Here's What The Best Historical Grammy Award Really Means

You know the main categories at the Grammy Awards each year: the record of the year, best pop duo, and best albums in tons of genres. But not every Grammy is meant for today's most prominent performers — some awards, like the annual best historical Grammy award, are aimed at a different group of music professionals.

The nominees at the 2022 Grammy Awards were (via the official Grammy website): "Sign O' The Times (Super Deluxe Edition)," "Joni Mitchell Archives, Vol. 1: The Early Years (1963-1967)," "Excavated Shellac: An Alternative History of the World's Music," "Etching The Voice: Emile Berliner and the First Commercial Gramophone Discs, 1889-1895," and "Marian Anderson — Beyond the Music: Her Complete RCA Victor Recordings."

Beating out the 1800s gramophone discs and other qualified applicants, the 2022 award went to Joni Mitchell. According to Global News, Mitchell shared the award with mastering engineer Bernie Grundman and producer of the compilation Patrick Milligan. So what does the best historical Grammy award actually mean, and who is it for?

Who recieves the award?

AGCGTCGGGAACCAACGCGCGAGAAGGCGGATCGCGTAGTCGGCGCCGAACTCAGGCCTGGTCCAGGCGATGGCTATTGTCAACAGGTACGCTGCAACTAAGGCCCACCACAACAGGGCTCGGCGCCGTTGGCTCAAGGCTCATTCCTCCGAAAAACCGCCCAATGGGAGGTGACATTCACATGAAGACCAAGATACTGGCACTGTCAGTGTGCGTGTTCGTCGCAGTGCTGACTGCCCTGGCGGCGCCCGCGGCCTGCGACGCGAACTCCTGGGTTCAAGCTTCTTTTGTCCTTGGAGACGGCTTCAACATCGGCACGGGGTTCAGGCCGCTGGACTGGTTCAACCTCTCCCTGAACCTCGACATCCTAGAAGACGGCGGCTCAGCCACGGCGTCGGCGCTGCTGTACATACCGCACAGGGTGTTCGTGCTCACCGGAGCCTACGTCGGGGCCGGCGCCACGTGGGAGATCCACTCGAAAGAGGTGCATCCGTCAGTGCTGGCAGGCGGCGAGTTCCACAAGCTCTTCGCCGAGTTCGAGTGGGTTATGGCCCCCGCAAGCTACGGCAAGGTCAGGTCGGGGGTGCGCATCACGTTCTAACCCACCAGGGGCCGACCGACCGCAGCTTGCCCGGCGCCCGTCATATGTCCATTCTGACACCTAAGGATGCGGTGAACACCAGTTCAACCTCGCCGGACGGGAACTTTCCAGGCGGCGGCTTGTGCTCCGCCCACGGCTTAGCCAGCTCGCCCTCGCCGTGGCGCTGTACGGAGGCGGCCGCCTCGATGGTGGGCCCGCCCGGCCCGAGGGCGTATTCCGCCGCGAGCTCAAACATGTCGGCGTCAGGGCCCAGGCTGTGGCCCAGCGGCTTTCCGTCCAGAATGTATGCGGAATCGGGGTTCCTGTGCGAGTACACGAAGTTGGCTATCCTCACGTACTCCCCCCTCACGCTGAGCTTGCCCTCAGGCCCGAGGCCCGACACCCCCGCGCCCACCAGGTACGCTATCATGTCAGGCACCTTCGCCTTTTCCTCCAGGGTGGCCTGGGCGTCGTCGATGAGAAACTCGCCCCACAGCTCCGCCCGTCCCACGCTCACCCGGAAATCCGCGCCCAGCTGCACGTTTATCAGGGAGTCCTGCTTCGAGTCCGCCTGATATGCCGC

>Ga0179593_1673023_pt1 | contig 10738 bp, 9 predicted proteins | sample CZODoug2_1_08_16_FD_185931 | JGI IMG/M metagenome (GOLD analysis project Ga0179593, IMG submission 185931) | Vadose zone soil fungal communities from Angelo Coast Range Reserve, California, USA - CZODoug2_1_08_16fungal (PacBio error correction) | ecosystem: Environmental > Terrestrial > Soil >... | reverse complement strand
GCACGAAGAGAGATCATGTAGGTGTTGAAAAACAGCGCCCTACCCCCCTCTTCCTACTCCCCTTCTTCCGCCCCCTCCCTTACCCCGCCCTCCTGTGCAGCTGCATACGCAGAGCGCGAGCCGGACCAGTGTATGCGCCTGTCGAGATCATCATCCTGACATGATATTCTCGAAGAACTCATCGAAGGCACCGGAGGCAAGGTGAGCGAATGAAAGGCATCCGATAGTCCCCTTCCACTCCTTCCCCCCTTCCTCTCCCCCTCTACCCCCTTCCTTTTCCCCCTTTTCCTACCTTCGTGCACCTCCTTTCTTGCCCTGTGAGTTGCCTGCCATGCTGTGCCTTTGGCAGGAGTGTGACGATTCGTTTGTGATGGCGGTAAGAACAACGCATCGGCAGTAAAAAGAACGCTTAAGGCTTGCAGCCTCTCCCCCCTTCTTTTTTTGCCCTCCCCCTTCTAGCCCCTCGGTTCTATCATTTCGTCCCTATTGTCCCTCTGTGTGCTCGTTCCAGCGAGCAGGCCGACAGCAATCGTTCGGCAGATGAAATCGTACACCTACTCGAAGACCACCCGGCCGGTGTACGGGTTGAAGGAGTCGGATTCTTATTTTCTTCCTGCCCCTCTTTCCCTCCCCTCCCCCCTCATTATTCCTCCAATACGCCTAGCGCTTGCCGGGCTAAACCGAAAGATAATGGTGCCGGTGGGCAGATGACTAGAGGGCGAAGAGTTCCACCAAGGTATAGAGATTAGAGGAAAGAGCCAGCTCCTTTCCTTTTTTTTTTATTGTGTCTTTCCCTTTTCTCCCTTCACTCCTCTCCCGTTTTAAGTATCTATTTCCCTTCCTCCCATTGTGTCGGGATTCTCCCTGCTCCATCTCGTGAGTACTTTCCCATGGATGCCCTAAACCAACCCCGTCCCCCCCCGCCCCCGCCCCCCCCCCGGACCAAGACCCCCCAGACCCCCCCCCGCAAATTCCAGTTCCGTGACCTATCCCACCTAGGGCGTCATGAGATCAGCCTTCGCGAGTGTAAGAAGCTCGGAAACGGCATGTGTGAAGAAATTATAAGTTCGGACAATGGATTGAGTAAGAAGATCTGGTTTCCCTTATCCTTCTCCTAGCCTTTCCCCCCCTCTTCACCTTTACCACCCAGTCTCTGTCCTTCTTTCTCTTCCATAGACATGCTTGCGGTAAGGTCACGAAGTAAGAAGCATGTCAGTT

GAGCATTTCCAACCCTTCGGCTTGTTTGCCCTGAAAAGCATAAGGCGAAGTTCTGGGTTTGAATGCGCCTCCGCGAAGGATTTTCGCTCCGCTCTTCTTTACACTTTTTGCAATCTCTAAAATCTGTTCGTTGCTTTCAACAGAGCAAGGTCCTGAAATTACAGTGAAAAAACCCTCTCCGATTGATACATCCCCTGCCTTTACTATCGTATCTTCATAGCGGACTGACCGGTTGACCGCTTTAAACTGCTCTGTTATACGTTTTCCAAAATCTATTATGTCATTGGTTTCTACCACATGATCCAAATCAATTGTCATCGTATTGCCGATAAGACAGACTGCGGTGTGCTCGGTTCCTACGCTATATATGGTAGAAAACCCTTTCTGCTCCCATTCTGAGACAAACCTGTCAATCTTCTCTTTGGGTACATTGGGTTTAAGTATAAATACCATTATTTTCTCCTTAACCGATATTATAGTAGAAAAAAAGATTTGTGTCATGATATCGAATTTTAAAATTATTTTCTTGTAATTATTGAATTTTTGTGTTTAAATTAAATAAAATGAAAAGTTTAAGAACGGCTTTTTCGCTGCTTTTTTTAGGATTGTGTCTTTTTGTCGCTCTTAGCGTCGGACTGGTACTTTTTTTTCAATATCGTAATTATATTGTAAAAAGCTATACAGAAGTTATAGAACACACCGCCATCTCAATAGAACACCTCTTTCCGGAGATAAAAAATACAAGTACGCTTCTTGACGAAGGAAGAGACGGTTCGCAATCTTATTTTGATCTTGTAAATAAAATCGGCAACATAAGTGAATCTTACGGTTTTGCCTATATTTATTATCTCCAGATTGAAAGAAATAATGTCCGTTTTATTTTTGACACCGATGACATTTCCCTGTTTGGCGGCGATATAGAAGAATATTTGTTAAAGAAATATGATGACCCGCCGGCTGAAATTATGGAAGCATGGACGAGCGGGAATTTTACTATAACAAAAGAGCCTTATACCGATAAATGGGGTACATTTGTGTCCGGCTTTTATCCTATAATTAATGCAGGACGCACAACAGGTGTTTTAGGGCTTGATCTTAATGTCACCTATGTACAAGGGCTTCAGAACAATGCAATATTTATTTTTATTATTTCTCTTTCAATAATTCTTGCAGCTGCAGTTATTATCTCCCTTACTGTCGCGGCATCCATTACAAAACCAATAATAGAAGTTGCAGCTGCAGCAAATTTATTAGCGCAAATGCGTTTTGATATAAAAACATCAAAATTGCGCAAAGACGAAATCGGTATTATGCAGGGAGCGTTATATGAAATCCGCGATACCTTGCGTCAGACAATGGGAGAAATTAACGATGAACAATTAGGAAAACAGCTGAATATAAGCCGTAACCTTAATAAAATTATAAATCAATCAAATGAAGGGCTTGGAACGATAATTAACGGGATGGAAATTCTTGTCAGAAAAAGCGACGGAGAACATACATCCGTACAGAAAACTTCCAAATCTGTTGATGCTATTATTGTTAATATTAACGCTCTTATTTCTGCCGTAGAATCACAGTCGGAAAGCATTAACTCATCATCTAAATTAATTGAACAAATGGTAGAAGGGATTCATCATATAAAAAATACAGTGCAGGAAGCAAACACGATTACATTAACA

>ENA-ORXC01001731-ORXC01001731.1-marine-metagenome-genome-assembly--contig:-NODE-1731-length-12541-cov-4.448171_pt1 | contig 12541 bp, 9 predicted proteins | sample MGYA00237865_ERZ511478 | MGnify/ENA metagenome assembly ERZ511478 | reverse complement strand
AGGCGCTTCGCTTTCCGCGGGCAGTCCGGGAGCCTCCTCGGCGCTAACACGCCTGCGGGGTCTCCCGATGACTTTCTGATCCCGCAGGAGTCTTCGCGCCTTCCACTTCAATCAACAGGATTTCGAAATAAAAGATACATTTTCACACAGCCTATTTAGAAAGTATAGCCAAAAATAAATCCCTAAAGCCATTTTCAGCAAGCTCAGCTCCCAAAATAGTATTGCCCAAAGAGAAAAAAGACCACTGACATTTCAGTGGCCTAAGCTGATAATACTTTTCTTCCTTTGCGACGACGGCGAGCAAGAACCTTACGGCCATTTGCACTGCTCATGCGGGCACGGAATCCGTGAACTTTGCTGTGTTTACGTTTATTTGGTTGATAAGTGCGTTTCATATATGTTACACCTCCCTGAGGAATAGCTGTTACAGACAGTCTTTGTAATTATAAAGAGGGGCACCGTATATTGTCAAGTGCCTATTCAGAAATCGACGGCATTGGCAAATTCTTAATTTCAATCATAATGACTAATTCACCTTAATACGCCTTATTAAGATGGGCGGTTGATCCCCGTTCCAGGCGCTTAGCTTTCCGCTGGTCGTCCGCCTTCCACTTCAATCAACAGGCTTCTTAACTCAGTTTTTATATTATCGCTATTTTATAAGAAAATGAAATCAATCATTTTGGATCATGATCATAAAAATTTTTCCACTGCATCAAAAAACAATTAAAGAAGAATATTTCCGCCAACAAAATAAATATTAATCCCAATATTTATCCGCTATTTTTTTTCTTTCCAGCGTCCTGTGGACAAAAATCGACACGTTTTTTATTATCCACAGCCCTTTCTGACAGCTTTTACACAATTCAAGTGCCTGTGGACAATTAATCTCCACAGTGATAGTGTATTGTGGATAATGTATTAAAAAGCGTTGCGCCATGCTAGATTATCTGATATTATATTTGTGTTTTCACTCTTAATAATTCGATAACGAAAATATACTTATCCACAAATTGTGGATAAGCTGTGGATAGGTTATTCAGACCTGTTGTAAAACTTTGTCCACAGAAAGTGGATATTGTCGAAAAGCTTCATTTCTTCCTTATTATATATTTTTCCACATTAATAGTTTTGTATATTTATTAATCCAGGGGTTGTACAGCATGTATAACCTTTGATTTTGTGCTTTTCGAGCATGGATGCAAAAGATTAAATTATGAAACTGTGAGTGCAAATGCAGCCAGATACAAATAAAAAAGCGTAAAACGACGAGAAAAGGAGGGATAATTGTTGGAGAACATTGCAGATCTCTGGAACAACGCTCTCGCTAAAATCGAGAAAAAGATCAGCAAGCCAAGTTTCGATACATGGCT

Well, according to Awards and Shows, this award originated in 1979. The first winner was producer Michael Brooks for "The Lester Young Story, Vol. 3." Although when Brooks won the award, the prize actually went by a different title: best historical repackage album. It was changed again in 1980 to best historical reissue, and then the next year to best historical reissue album. After finally making up their minds, the Grammy Awards made the category of best historical album award, which has stuck around ever since.

Per The Recording Academy, the rules state that any genre of music can win the award. The album must be a new album that adds a new historical meaning to a work of music in some way. So if an artist reissues their album without any tweaks, that isn't eligible for the award. But if they release alternative tracks, unreleased songs, revived soundtracks, or other updated albums to restore sound quality to some older tunes, that counts toward this award.

Each year, the award is given to the people behind the scenes of an album who make it look and sound its very best. The honor often goes to a compilation producer who is in charge of curating the album, a mastering engineer who adds final touches to the album, or a restoration engineer who freshens up the audio's sound. And while Joni Mitchell won this year, performers don't usually win this Grammy award. However, Mitchell was included because she was involved with the remastering process.